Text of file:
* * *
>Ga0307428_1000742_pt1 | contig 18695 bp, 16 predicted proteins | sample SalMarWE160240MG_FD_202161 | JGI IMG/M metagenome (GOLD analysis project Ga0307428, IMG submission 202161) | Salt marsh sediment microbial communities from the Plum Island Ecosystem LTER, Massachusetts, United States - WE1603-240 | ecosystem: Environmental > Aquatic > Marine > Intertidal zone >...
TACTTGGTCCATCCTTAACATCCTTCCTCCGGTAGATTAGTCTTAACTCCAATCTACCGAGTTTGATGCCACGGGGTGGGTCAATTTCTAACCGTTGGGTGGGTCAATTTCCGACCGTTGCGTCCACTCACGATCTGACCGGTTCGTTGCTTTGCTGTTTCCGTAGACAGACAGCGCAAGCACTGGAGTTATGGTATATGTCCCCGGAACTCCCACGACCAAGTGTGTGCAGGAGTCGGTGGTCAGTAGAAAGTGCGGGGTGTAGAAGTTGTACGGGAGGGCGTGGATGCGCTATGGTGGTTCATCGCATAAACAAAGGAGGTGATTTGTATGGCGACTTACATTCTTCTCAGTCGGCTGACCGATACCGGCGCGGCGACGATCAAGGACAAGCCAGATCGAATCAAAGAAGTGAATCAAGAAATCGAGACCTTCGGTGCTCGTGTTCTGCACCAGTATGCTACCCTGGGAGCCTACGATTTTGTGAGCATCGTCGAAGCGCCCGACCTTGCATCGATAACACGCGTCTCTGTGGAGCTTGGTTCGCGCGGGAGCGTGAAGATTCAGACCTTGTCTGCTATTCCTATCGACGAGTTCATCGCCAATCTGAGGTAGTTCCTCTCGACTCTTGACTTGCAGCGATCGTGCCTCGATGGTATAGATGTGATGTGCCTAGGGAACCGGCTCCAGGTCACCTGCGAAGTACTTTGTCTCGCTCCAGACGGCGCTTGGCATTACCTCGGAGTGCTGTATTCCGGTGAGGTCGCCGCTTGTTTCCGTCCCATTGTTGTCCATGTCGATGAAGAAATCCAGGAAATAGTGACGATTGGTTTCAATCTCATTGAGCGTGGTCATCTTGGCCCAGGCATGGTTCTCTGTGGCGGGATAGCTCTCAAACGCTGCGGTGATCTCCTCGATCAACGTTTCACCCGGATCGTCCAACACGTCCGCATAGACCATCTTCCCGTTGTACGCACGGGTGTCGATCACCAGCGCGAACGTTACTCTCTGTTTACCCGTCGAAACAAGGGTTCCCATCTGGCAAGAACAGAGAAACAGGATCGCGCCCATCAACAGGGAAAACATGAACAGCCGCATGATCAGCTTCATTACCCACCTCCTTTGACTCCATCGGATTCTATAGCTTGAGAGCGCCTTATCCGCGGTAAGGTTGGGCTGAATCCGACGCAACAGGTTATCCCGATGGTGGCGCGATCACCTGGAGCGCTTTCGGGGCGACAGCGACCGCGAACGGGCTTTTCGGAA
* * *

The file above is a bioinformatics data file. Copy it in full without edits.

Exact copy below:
>Ga0307428_1000742_pt1 | contig 18695 bp, 16 predicted proteins | sample SalMarWE160240MG_FD_202161 | JGI IMG/M metagenome (GOLD analysis project Ga0307428, IMG submission 202161) | Salt marsh sediment microbial communities from the Plum Island Ecosystem LTER, Massachusetts, United States - WE1603-240 | ecosystem: Environmental > Aquatic > Marine > Intertidal zone >...
TACTTGGTCCATCCTTAACATCCTTCCTCCGGTAGATTAGTCTTAACTCCAATCTACCGAGTTTGATGCCACGGGGTGGGTCAATTTCTAACCGTTGGGTGGGTCAATTTCCGACCGTTGCGTCCACTCACGATCTGACCGGTTCGTTGCTTTGCTGTTTCCGTAGACAGACAGCGCAAGCACTGGAGTTATGGTATATGTCCCCGGAACTCCCACGACCAAGTGTGTGCAGGAGTCGGTGGTCAGTAGAAAGTGCGGGGTGTAGAAGTTGTACGGGAGGGCGTGGATGCGCTATGGTGGTTCATCGCATAAACAAAGGAGGTGATTTGTATGGCGACTTACATTCTTCTCAGTCGGCTGACCGATACCGGCGCGGCGACGATCAAGGACAAGCCAGATCGAATCAAAGAAGTGAATCAAGAAATCGAGACCTTCGGTGCTCGTGTTCTGCACCAGTATGCTACCCTGGGAGCCTACGATTTTGTGAGCATCGTCGAAGCGCCCGACCTTGCATCGATAACACGCGTCTCTGTGGAGCTTGGTTCGCGCGGGAGCGTGAAGATTCAGACCTTGTCTGCTATTCCTATCGACGAGTTCATCGCCAATCTGAGGTAGTTCCTCTCGACTCTTGACTTGCAGCGATCGTGCCTCGATGGTATAGATGTGATGTGCCTAGGGAACCGGCTCCAGGTCACCTGCGAAGTACTTTGTCTCGCTCCAGACGGCGCTTGGCATTACCTCGGAGTGCTGTATTCCGGTGAGGTCGCCGCTTGTTTCCGTCCCATTGTTGTCCATGTCGATGAAGAAATCCAGGAAATAGTGACGATTGGTTTCAATCTCATTGAGCGTGGTCATCTTGGCCCAGGCATGGTTCTCTGTGGCGGGATAGCTCTCAAACGCTGCGGTGATCTCCTCGATCAACGTTTCACCCGGATCGTCCAACACGTCCGCATAGACCATCTTCCCGTTGTACGCACGGGTGTCGATCACCAGCGCGAACGTTACTCTCTGTTTACCCGTCGAAACAAGGGTTCCCATCTGGCAAGAACAGAGAAACAGGATCGCGCCCATCAACAGGGAAAACATGAACAGCCGCATGATCAGCTTCATTACCCACCTCCTTTGACTCCATCGGATTCTATAGCTTGAGAGCGCCTTATCCGCGGTAAGGTTGGGCTGAATCCGACGCAACAGGTTATCCCGATGGTGGCGCGATCACCTGGAGCGCTTTCGGGGCGACAGCGACCGCGAACGGGCTTTTCGGAA